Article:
They were working from a van, parked on Grant Street by the school. Messages painted on the van read: “Seek the Lord Jesus” and “Holy Bible” in English and Spanish.
Gobler was also a little irked. She wrote Berkeleyside: “They were shoving (the pamphlets) in to students’ hands. I asked one of them what they were doing at a public school preaching about religion. They replied they were informing students about Jesus and said that if we believe in “our savior” we would be forgiven for our sins.”
Eventually, Gobler said, a vice principal came out and talked to the apparent missionaries, a response she felt was slow. “It would be great to find out… what the school administration will be doing to make sure something like this doesn’t happen again,” Gobler wrote.
This is because passing out religious material outside a school is perfectly legal, as long as the activity isn’t on school property, said Mark Coplan, Berkeley Unified School District spokesman. … Continue reading »
A giant eucalyptus tree that presides over the swimming pool at King Middle School needs to be felled due to safety concerns, according to City of Berkeley tree experts.
The tree, which sports not one, but four massive trunks, and soars to an estimated 140 feet, is much loved by regulars at the pool, and news that it will be removed has come as a blow to many.
“There’s no outrage in this story, just sadness and admiration for a truly majestic tree that has reached its end,” said local resident Robert Collier. … Continue reading »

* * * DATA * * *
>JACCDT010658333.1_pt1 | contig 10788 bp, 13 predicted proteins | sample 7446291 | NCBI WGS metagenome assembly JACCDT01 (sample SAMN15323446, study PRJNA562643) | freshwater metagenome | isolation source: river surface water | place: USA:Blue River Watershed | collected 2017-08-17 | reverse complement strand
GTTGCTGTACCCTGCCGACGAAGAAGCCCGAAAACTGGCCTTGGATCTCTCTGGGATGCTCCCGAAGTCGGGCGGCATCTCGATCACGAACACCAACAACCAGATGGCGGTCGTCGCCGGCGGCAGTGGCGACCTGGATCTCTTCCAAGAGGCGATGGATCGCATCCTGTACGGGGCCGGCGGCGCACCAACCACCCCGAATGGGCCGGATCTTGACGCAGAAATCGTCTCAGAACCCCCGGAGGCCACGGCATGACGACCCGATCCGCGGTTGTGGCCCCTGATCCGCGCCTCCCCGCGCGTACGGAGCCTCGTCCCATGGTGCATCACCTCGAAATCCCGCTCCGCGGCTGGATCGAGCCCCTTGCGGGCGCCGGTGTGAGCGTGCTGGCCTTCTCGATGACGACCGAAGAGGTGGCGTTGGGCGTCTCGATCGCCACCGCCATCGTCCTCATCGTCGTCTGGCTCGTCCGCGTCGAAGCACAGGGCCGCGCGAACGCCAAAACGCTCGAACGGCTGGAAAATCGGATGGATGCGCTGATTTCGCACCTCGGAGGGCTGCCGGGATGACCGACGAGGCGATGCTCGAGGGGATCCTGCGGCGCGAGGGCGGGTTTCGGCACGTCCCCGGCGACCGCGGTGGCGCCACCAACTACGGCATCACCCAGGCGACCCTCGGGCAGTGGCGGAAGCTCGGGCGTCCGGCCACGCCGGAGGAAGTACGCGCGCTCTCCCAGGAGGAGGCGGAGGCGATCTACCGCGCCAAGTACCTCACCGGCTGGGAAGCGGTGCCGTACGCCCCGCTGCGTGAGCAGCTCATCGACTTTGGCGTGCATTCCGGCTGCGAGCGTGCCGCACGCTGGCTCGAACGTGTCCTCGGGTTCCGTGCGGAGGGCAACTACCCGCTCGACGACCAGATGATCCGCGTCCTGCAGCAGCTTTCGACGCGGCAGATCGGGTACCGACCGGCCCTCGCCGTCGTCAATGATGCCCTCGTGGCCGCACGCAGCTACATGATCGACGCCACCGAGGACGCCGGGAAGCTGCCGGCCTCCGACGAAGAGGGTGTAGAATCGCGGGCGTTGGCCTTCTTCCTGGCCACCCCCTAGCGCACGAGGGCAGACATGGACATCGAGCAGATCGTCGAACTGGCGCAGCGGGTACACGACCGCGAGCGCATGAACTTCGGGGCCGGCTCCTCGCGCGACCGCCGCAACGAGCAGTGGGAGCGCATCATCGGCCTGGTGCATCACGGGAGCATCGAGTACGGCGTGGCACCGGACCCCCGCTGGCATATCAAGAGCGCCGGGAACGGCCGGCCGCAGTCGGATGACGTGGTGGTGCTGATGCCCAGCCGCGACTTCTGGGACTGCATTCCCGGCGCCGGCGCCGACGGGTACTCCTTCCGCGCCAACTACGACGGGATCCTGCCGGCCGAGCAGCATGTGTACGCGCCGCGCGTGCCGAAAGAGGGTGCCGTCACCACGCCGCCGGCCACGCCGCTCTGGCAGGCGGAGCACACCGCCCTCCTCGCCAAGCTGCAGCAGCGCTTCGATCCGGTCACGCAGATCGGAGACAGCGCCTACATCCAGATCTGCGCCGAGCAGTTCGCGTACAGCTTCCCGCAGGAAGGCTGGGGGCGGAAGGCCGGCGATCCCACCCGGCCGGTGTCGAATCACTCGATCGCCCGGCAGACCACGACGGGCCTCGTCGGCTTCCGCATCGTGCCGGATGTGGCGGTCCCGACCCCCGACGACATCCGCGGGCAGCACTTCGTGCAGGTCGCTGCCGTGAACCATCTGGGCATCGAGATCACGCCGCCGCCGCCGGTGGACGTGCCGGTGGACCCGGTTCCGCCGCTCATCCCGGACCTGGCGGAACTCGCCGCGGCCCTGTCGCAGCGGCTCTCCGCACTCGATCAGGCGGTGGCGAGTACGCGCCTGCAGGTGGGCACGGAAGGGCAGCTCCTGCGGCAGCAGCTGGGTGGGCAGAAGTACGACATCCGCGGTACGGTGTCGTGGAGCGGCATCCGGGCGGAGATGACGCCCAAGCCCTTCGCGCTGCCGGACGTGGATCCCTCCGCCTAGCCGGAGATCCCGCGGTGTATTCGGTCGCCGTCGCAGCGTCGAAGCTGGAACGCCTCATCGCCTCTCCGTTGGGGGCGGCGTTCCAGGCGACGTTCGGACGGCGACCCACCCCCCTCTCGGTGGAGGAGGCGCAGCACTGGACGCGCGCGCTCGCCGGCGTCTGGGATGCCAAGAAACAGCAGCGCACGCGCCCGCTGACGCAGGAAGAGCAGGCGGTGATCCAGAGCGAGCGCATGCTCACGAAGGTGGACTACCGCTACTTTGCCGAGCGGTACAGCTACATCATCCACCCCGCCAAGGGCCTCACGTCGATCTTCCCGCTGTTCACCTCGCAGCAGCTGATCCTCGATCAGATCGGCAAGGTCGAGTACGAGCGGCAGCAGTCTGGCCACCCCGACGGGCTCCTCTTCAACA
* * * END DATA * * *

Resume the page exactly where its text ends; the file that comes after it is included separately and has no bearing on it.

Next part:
UC President Janet Napolitano visited Berkeley’s Edible Schoolyard on Tuesday to launch a new initiative which aims to pull together the resources of ten UC campuses to address, and hopefully find solutions to, issues of food security, health and sustainability internationally.
The UC Global Food Initiative was conceived following a meeting held earlier this year between Napolitano and UC campus chancellors at which they agreed to work collectively to support healthy eating on the international stage. But their efforts will start at home. The project will identify best practices and share them widely within the UC system.
Yesterday morning, Napolitano was shown around the Edible Schoolyard garden at King Middle School by its founder, Chez Panisse owner Alice Waters, who is one of the members of the university’s Food Initiative Working Group. Other members of the group who attended the launch included UC Santa Cruz Professor Daniel Press, executive director of the Center for Agroecology and Sustainable Food Systems at that campus, and Ann Thrupp, executive director of the Berkeley Food Institute at UC Berkeley. … Continue reading »
The Edible Schoolyard Plant Sale at King Middle School on Saturday May 10 was probably the best ever in terms of raising funds for the nonprofit, according to its director, Katrina Heron.
The annual event, one of Berkeley’s favorites on the community calendar, offered a chance to stock up on herbs, perennials and flowers, enjoy oven-fired pizza, pick up some gardening advice, and take student-guided tours of the garden.